The National Bank of Kazakhstan has taken a substantial leap into the realm of central bank digital currencies (CBDCs), joining the global trend with the launch of its pilot phase for the digital tenge, the latest in a series of initiatives heralding the digital transformation of currencies worldwide.
The bank confirmed the initiation of this pioneering phase, marked by the first retail payment executed using the digital tenge, carried out by an official from the central bank itself.
The digital tenge’s pilot phase unfolds within a platform operating in “pilot mode,” involving real users such as second-tier banks and their clientele, as detailed in the bank’s announcement.
Leveraging cutting-edge technology akin to cryptocurrencies, the platform relies on automated, blockchain-based smart contracts for seamless settlements.
Participating banks have swiftly issued digital vouchers and cards, enabling frictionless transactions across this innovative financial landscape.
Preparations for Kazakhstan’s venture into a CBDC commenced as early as 2021, with the central bank laying the groundwork for the full implementation of the digital tenge, slated for completion by the end of 2025.
The envisioned roadmap encompasses an expansive spectrum, including service diversification, exploration of diverse usage scenarios, and the broadening of engagement among platform stakeholders.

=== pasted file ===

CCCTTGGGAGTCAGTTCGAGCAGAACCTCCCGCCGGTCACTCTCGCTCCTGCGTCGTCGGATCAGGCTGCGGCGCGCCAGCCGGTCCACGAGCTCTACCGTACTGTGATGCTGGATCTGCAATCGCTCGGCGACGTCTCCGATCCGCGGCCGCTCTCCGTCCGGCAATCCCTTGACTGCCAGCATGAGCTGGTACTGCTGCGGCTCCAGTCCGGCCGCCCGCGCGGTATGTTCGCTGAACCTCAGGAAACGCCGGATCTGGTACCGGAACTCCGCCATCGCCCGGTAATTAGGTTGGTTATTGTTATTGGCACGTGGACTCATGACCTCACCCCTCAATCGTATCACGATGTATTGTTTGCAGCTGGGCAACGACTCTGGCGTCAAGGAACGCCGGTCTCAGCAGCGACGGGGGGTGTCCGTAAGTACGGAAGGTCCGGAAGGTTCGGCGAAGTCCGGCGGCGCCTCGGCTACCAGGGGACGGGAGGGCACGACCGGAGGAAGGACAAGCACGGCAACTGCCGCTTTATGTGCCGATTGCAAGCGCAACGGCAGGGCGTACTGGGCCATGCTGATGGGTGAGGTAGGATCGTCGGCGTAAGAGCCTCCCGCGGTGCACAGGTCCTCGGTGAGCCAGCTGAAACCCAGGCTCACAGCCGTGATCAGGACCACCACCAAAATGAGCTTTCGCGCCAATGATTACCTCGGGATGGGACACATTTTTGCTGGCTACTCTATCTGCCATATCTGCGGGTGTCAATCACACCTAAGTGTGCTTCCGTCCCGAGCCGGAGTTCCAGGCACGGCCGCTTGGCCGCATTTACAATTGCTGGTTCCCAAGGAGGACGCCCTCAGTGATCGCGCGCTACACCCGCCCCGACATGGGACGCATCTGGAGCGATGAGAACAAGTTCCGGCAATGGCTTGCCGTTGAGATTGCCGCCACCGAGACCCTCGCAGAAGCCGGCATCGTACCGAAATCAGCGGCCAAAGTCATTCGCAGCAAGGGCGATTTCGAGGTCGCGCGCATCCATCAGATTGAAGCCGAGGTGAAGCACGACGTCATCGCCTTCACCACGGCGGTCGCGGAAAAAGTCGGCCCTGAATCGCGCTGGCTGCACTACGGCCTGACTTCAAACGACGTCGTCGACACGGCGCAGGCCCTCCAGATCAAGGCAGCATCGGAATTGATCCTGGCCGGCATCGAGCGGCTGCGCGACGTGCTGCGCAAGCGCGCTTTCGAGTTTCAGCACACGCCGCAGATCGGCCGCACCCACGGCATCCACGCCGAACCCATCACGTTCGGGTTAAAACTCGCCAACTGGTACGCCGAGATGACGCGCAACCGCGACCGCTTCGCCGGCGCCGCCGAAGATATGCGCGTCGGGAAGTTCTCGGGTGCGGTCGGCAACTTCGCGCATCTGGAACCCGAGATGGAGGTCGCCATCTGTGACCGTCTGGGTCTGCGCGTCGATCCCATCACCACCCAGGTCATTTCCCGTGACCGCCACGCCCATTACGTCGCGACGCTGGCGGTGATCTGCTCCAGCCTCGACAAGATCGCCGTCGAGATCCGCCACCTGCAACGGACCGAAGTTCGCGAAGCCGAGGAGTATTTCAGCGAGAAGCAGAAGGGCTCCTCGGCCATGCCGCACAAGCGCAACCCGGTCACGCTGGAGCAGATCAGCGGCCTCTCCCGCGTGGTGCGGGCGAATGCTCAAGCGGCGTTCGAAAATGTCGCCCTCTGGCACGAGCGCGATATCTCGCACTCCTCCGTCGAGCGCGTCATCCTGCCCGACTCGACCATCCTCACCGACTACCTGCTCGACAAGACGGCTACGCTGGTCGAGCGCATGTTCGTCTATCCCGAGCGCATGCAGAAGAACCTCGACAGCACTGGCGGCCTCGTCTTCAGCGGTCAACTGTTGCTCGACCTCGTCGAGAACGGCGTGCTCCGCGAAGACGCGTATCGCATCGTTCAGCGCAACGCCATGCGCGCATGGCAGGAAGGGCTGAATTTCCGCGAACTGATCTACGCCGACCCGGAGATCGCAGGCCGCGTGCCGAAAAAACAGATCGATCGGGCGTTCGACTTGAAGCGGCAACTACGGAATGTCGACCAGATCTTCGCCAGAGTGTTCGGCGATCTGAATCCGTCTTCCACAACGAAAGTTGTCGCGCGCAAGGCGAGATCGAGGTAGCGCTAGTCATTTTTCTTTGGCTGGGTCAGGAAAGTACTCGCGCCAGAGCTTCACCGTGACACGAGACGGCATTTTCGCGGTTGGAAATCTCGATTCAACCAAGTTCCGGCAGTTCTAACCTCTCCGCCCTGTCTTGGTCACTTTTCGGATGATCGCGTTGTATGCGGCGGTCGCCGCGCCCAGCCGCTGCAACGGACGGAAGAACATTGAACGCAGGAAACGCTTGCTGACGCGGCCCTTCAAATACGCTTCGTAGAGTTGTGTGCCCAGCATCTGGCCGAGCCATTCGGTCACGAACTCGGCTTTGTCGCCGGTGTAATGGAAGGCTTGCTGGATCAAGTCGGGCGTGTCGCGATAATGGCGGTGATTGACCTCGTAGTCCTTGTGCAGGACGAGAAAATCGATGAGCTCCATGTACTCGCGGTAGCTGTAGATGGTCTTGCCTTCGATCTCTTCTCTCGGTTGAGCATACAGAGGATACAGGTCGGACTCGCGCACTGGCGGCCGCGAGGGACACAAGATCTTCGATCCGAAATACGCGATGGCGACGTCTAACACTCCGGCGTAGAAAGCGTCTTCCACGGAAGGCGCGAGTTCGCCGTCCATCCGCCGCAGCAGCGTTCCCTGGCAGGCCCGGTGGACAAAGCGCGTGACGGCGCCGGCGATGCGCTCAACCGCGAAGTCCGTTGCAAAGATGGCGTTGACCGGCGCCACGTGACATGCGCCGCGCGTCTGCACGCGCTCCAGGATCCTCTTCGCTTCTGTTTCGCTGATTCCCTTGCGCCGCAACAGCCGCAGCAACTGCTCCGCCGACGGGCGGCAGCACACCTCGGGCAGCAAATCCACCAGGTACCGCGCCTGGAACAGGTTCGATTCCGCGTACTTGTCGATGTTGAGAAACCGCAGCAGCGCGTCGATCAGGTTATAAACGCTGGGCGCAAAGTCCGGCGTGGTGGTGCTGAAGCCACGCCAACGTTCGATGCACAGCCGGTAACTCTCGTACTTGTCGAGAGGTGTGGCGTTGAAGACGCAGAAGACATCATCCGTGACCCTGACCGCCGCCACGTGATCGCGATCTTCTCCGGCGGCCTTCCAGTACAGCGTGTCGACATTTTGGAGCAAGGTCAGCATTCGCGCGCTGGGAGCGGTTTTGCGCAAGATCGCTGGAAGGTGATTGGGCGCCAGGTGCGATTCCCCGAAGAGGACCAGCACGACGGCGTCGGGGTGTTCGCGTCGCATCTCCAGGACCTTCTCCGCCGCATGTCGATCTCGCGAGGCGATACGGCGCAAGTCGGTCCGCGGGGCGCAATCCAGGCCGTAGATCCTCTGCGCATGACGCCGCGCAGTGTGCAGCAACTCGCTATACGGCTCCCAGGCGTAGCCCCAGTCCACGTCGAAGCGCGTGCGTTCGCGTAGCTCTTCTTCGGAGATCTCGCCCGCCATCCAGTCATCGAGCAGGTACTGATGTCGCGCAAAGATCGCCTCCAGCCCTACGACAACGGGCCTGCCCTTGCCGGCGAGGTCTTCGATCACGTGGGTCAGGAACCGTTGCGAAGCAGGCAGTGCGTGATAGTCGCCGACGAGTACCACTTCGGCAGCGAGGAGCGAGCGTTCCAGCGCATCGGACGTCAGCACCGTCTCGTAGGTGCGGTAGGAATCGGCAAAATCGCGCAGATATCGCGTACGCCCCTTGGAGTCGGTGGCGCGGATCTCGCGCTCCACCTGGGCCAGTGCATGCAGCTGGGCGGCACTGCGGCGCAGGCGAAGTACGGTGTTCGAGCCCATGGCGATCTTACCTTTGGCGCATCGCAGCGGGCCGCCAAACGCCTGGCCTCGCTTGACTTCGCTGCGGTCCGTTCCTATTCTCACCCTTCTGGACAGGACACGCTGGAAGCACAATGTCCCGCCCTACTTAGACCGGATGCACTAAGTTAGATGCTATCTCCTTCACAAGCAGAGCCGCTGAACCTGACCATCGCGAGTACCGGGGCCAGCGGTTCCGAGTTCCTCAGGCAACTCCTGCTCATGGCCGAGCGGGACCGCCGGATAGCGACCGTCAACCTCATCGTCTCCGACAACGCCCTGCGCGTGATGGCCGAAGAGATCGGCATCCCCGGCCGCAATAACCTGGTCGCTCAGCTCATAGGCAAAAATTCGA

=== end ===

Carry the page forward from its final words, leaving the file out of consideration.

The global introduction of CBDCs has piqued significant interest, prompting financial institutions worldwide to advocate for extensive research and legislative frameworks for national digital currencies.
Kristalina Georgieva, the head of the International Monetary Fund (IMF), echoed this sentiment, highlighting the potential of CBDCs to replace traditional cash and fortify economies’ financial resilience.
Moreover, the Atlantic Council’s CBDC tracker reveals that 130 countries, accounting for 98% of global GDP, are actively exploring CBDCs, with 19 G20 nations advancing rapidly in their development.
Eleven countries, including China, The Bahamas, Nigeria, Anguilla, Jamaica, and seven Eastern Caribbean nations, have successfully launched CBDCs, underscoring the evolving landscape of global currencies.
Notably, while the majority of nations are forging ahead with CBDC exploration and deployment, the United States has not solidified plans for a national digital currency, albeit progressing in the realm of wholesale CBDCs (bank-to-bank). In fact, Bank of America analysts recently highlighted that 67% of countries’ central banks are exploring CBDCs, encompassing 98% of global gross-domestic product (GDP), with a third already in advanced developmental stages.
The Federal Reserve (Fed) remains engaged in CBDC pilots, yet without a committed issuance, emphasizing the need for executive and congressional support before proceeding.
It is worth noting that CBDCs, serving as digital representations of fiat currency directly issued by a central bank, offer potential advantages such as streamlined cross-border and domestic transactions, enhanced financial inclusivity, and improved execution of monetary policies. However, despite these touted benefits, skepticism persists among citizens and investors.
A WealthRocket survey conducted in June revealed that 39% of 1,500 polled Canadians expressed concerns about potential loss of financial control due to CBDC adoption, showcasing the nuanced reception toward these digital currency developments.